Anyway, we try to hit as many things as we can with one rule or motivation. Saving for a mission implies that there will be one and is one way for them to prepare. Same with college. It totally works for us so far! πŸ™‚

    And thanks so much for the idea of interest! PERFECT! I haven't thought of that! What a great way to encourage savings!

  29. I don't mean to come off as rude but I don't know how else to ask this. How can a parent NOT pay for your child's college? You bring them into this world, raise them to have hopes and dreams and then tell them you're not going to pay for college. What if, God forbid, they don't get a scholarship? They take student loans?

    Again I'm not intending to be rude. My view is life is a huge struggle even after you graduate (job hunt etc) what happens if your child can't find a job and pay off their loans? Don't you have a responsibility as a parent? Have as many children as you can afford to at least see through an under grad degree? Don't you try to make life easier for your child while teaching them the importance of self responsibility?

  30. First off, I loved reading this post and absolutely LOVE the family bank! Such a cool memory!! Regarding kids buying their own clothes, I, like you, had to buy and budget for my own clothes since I was young (9, not 8, but pretty close ;). The difference was that we got a clothing allowance, separate from our regular allowance, and we weren't allowed to use it for other things- only for things that went on our body. Also, we didn't hold on to the money, we had a chalk board that kept track of what each of us had and we just kept a running tally. That included winter jackets, basketball shoes, team sweatshirts, back to school clothes, prom dresses, etc. And if ever one of those things came up and we hadn't planned ahead, we either went without, or turned to hand me downs, thrift stores, or borrowing. I remember needing a new blouse for a band concert in 8t grade (as in I was required to have a certain color and type of shirt by our band director that I didn't yet have). My mom came home one day after finding the perfect one on clearance for 3.99 at Old Navy. She handed it to me and I was so relieved to finally have what I needed. She then informed me she'd take it off my clothing allowance. I knew it wasn't a gift, but earlier that week I was at a friend's house when her mom came home with 3 big bags of new Abercrombie clothes. She came in and showed her, and my friend just said, "thanks," like it was no big deal! I thought about my 3.99 shirt and how even that little purchase had to come out of my clothing allowance, and I threw myself a little pity party… but I eventually got over it. There were no exceptions, and we knew it, so we knew how to plan and we were empowered to make choices to set ourselves up for financial stability. We didn't take things for granted, and we didn't feel entitled to anything really. We recognized things are earned, special things are gifts, and everything else isn't ours. My friends all think my clothing allowance from 4th grade on up was crazy, and yet I'm the one my friends come to for budgeting help- go figure.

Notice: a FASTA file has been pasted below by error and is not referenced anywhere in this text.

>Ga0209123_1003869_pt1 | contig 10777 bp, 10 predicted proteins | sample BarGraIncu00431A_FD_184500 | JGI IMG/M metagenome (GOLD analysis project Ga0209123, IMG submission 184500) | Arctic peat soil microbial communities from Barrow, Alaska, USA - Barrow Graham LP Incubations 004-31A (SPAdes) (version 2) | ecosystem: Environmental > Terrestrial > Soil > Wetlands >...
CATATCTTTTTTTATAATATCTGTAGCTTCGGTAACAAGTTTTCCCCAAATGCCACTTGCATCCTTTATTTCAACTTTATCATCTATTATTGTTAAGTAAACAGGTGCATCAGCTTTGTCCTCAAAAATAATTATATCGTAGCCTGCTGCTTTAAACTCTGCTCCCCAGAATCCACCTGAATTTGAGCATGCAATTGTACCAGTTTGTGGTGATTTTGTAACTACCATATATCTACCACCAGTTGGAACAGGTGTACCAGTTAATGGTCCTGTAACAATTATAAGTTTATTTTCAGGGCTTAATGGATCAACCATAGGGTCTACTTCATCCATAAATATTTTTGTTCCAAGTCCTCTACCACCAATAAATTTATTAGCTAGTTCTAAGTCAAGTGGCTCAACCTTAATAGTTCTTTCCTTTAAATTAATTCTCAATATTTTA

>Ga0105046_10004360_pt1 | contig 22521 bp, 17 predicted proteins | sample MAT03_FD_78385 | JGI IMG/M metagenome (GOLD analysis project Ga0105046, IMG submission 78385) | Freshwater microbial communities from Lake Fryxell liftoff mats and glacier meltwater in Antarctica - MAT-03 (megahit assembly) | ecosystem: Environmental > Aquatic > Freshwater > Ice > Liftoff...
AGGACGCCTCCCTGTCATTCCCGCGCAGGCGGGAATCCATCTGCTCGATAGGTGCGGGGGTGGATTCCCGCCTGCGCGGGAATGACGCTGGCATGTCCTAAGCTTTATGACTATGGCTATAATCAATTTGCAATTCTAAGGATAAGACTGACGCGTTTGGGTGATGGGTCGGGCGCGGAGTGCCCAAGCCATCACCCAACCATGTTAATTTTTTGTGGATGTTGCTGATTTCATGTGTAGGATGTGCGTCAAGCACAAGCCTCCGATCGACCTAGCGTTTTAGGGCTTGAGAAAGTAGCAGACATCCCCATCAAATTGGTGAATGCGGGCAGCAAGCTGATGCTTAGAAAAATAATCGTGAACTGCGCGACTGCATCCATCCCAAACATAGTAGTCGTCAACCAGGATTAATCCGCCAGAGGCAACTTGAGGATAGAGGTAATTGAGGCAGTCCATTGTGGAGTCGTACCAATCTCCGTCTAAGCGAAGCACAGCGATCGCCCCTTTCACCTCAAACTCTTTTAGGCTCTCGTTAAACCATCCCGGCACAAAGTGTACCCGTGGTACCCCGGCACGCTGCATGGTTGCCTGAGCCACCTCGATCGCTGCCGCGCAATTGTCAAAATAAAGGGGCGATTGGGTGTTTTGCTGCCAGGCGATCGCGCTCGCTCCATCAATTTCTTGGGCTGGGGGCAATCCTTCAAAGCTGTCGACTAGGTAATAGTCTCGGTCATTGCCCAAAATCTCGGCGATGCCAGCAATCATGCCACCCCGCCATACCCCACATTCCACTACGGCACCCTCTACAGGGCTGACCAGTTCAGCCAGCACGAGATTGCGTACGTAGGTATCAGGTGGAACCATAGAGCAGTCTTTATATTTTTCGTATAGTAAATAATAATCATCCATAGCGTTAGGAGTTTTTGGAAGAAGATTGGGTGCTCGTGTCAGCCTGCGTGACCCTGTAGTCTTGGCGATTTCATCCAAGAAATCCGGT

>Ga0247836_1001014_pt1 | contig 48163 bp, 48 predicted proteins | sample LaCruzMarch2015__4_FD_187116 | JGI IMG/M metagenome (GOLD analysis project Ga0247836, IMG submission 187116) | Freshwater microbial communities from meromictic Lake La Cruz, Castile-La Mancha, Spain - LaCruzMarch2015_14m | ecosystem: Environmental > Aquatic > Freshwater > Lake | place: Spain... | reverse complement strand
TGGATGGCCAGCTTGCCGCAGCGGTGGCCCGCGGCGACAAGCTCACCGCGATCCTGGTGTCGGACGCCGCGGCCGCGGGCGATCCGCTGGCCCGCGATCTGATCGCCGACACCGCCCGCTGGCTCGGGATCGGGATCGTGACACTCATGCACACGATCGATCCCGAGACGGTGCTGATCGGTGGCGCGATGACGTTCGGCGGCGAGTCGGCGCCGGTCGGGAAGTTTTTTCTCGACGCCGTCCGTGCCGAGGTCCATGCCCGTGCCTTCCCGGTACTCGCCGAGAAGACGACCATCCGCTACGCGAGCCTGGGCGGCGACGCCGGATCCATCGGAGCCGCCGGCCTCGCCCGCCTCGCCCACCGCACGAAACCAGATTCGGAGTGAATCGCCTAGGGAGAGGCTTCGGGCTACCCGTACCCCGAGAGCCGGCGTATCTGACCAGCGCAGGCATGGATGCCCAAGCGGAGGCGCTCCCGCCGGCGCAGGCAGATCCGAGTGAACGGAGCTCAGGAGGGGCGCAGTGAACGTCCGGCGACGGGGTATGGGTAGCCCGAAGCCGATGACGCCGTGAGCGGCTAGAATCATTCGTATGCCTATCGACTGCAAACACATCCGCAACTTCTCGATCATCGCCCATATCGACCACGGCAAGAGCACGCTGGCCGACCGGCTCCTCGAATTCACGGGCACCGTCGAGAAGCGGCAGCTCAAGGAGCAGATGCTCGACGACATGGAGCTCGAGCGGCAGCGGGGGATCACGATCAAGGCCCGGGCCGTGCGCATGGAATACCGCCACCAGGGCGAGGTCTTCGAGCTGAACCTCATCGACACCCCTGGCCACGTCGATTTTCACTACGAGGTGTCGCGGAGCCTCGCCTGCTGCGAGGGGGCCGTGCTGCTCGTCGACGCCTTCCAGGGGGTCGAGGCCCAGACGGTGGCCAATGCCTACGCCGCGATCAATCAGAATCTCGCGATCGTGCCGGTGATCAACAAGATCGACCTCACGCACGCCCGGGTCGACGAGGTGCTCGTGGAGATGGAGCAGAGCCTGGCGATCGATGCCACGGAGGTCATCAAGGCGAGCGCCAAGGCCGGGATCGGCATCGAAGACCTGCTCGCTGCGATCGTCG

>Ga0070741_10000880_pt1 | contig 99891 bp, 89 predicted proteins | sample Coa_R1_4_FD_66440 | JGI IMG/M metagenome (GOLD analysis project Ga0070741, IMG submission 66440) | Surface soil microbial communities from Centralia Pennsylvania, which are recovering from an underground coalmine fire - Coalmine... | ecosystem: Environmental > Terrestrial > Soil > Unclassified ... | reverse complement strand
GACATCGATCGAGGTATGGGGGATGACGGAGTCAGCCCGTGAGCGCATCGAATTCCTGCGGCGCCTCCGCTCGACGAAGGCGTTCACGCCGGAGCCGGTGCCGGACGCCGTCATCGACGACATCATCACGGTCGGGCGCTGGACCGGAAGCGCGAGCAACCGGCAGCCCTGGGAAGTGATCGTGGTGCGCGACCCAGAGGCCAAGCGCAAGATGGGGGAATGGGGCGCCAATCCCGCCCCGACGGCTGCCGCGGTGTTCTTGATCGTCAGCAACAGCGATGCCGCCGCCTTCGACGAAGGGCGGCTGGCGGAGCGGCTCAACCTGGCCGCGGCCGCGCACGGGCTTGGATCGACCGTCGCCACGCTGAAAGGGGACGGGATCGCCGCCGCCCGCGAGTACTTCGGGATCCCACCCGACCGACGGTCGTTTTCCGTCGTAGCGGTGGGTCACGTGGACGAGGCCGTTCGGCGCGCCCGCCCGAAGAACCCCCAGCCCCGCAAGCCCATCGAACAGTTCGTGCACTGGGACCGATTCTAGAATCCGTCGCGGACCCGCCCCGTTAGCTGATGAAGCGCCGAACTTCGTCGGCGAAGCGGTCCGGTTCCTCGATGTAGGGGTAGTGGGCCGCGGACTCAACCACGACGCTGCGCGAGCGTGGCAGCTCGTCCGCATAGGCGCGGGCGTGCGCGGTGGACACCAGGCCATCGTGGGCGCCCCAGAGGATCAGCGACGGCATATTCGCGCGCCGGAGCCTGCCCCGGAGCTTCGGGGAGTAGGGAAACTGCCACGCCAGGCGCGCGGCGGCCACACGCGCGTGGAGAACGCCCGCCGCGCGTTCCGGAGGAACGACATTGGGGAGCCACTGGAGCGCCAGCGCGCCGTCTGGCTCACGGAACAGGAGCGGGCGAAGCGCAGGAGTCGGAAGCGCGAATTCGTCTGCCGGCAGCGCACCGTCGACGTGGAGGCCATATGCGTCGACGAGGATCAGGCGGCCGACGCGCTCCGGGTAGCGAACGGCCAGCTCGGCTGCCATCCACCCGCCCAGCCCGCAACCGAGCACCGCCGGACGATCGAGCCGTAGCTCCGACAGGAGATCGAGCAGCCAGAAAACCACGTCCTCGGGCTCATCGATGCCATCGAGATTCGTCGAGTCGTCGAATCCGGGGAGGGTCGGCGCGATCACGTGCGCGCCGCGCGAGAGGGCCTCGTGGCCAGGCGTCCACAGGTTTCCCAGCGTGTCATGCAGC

And per Salwa's comment above, without getting into too many specifics as college costs are all over the board today, I thought I'd just chime in. My dad agreed to pay half of in-state tuition (I don't mean tuition at a community college, but university tuition). If we got a scholarship, we still got the money to do with what we wanted. If we decided to go to a private school or out of state, that was on us. We knew what we would get and we knew we'd need to come up with the rest. Paying for a significant part of my college helped me take college more seriously, and I worked my tail off in the summers and during school and graduated without a penny of student loans. Not everybody can afford to pay for all or even half of their children's college tuition/room and board/books. I think the important thing is for our kids to know what they can expect- all, half, or whatever the arrangement. That way they can plan ahead and make summer job decisions and college decisions accordingly!